At Filoli, Worn was charged with choosing bedding plants, coordinating seasonal color, and designing other garden features.

When the Roths purchased Filoli in 1937, Lurline Roth asked Bella Worn to stay on. Under Roth’s patronage, Worn diversified the garden with hundreds of camellias, rhododendrons, roses, magnolias and rare plants. Roth’s passion for the place and Worn’s ingenious designs gave the garden depth and texture. Roth adhered to Worn’s plans after her death in1950.

In 1977, speaking of their partnership, Lurline Roth said:
“Originally, Miss Worn did all the planting for the garden, under the direction of Bruce Porter, and continued until she became too busy with other work, and then she resigned. Later, Bella was able to come back and take-over again, continuing until she died. Under her guidance, I learned so much, as she made me feel that the garden was mine, which might be difficult for one in a supervisory position. We put in the swimming pool area and moved the yew allée back of the swimming pool from up near the orchard. We also did all the planting behind the pool.”

As the garden gained worldwide renown, Lurline Roth was awarded several honors, including the Distinguished Service Medal for the Garden Club of America, for her achievements as a collector and propagator of plants. The formal garden at Filoli is named the Lurline B. Roth garden in her honor.

In 1950, Isabella Worn’s death was morned by many of San Francisco’s most distinguished families, with whom she had worked. From Filoli, Mrs Roth wrote:
“I will always think of her in this garden. Perhaps it would make her happy to know how many loving friends she had. Everyone misses her. She spent her life doing sweet things for others; that was her way.

Isabella Worn brought enthusiasm, passion, and an artistic sense of color and design to her work in gardens and floral arrangements, bringing pleasure and delight to her clients who, invariably, became her loving friends.”

Today the 654-acre estate is a California State Historic Landmark, and is listed on the National Register of Historic Places as an outstanding example of early twentieth-century architecture and garden design. The garden is maintained by fourteen full-time horticulturists, numerous student interns and more than one hundred garden volunteers.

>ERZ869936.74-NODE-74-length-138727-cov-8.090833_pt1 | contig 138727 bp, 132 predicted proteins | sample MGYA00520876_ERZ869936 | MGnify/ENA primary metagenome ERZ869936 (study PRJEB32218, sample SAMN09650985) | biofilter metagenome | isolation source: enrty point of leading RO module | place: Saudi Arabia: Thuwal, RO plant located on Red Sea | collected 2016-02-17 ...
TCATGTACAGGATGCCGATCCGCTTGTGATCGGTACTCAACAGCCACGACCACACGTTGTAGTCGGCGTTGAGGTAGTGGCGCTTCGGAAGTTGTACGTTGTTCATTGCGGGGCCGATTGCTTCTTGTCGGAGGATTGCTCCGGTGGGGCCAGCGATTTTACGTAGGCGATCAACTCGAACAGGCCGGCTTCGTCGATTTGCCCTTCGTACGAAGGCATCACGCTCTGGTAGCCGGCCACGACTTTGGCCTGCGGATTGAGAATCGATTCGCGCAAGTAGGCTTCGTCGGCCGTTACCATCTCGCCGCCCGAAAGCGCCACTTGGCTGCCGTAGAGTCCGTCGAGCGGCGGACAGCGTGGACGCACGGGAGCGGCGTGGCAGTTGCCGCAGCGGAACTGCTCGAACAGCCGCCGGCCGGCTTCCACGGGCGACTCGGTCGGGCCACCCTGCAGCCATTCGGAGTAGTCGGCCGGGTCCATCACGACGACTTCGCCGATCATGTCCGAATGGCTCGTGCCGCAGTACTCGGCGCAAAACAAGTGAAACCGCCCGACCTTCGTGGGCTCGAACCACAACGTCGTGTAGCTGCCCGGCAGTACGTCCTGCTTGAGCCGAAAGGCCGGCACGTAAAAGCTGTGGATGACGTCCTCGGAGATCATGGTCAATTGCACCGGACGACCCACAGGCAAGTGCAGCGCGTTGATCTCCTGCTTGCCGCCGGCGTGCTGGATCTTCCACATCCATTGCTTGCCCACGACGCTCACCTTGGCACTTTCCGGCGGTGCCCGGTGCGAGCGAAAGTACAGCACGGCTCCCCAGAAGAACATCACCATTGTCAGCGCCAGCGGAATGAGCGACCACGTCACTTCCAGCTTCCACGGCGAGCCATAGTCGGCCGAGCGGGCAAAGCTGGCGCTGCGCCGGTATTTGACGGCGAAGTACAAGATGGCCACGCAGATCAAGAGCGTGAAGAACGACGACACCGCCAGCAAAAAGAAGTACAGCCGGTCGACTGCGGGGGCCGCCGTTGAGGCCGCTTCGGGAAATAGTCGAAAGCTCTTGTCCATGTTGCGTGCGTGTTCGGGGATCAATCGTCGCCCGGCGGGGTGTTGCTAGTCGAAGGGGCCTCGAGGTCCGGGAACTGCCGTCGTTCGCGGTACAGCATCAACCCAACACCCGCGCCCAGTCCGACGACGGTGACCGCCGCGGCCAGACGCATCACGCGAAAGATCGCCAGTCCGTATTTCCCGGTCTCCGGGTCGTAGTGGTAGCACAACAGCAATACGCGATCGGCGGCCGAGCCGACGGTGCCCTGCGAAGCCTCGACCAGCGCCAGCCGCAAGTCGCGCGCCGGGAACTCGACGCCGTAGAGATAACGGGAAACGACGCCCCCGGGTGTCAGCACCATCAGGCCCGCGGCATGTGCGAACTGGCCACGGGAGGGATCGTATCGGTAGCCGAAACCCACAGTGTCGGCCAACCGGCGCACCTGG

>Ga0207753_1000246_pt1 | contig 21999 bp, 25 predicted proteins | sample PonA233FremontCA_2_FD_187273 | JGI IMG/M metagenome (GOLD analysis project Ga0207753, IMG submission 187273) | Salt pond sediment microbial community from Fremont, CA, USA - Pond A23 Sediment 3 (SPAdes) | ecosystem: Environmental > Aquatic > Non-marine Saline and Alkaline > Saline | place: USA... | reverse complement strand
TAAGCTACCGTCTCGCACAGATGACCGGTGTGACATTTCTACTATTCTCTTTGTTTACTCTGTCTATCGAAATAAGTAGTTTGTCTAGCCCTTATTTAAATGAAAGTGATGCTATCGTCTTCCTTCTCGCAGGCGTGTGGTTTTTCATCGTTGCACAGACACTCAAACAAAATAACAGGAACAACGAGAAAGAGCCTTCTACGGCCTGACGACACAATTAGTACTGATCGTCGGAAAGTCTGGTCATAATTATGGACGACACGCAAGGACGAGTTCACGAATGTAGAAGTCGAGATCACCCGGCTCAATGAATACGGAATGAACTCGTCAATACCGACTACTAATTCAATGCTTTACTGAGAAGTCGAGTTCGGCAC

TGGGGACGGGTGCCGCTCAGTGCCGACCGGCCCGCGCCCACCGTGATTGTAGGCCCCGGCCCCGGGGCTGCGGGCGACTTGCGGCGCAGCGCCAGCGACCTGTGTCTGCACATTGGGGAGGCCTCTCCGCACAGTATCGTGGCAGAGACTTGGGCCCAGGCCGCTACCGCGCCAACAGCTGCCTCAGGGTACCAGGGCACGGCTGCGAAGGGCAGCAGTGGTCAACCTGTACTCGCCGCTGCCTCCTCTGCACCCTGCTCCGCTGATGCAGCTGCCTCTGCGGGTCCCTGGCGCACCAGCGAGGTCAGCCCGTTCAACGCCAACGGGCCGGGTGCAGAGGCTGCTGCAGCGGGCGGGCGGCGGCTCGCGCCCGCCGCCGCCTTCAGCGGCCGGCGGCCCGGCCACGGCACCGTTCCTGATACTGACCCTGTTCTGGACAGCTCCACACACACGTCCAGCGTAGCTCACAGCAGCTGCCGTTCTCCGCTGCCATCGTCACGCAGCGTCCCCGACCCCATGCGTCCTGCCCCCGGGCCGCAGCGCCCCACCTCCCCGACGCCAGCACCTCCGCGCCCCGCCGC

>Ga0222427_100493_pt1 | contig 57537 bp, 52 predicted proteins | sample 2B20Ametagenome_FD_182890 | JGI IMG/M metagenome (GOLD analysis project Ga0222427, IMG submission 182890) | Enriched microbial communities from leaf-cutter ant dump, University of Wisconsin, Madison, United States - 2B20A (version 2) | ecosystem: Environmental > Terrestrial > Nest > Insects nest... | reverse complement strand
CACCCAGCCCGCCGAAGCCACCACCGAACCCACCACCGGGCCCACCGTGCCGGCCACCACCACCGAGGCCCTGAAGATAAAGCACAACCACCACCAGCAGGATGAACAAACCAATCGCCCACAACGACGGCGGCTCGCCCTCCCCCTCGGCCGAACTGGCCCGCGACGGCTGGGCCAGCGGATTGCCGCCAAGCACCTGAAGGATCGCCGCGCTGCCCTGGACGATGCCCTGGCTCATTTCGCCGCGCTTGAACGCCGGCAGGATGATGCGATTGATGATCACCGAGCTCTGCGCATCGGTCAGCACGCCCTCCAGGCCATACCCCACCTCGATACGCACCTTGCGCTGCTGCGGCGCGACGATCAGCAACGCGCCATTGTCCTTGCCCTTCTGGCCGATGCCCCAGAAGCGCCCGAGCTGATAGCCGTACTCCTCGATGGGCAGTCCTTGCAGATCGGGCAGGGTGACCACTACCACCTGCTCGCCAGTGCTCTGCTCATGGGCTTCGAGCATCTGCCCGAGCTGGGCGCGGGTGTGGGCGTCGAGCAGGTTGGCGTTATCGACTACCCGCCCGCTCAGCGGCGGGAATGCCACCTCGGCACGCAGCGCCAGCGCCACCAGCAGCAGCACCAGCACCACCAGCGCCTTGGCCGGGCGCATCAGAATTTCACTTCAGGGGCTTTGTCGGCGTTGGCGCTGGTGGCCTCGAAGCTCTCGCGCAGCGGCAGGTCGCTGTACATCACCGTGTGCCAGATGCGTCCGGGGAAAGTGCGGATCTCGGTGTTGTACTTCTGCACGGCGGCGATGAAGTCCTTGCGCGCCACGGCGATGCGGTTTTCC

Filoli is located at 86 Canada Rd  Woodside, CA.  It’s opened to the public, Tuesday – Saturday from 10:00 am–3:30 pm, and 11:00 am–3:30 pm on Sunday. There is an admission fee. Filoli is closed on Mondays and most public holidays.


Rosie the LGBT Riveter – Special from Newsweek

Last week an article in Newsweek reported on the effort to collect WWII homefront  stories from the LGBT community  — especially women within the community. My book Wax and I were mentioned and I’m honored.  Here’s a PDF of the article for your reading pleasure!

The new business

It’s hard to pass up a good deal.  On May 18th – exactly 40 days ago – I discovered a greenhouse for lease for 14 cents/square foot, with retail space at the front of the house offered at 23 cents.  A long-time friend (I won’t call him old) with a dream of becoming a nurseryman was ready to jump in, but he’d committed to some large scale projects through the summer.  I came on as partner – for two years – to help get the business up and running.  No, I’ve never worked in a nursery.  The way I see it: no one comes out of the womb knowing much – except maybe Mozart.  We’ll figure it out.  We’re going to raise and sell succulents.

I’m keeping progress photos.

The nursery was abandoned more than a decade ago, when cut rose growing moved to Central America, so there’s work to do.The goats are important members of the team.

goats at workpost goatsweed block down!





Stay tuned.  We plan to open on September 5th.

The new book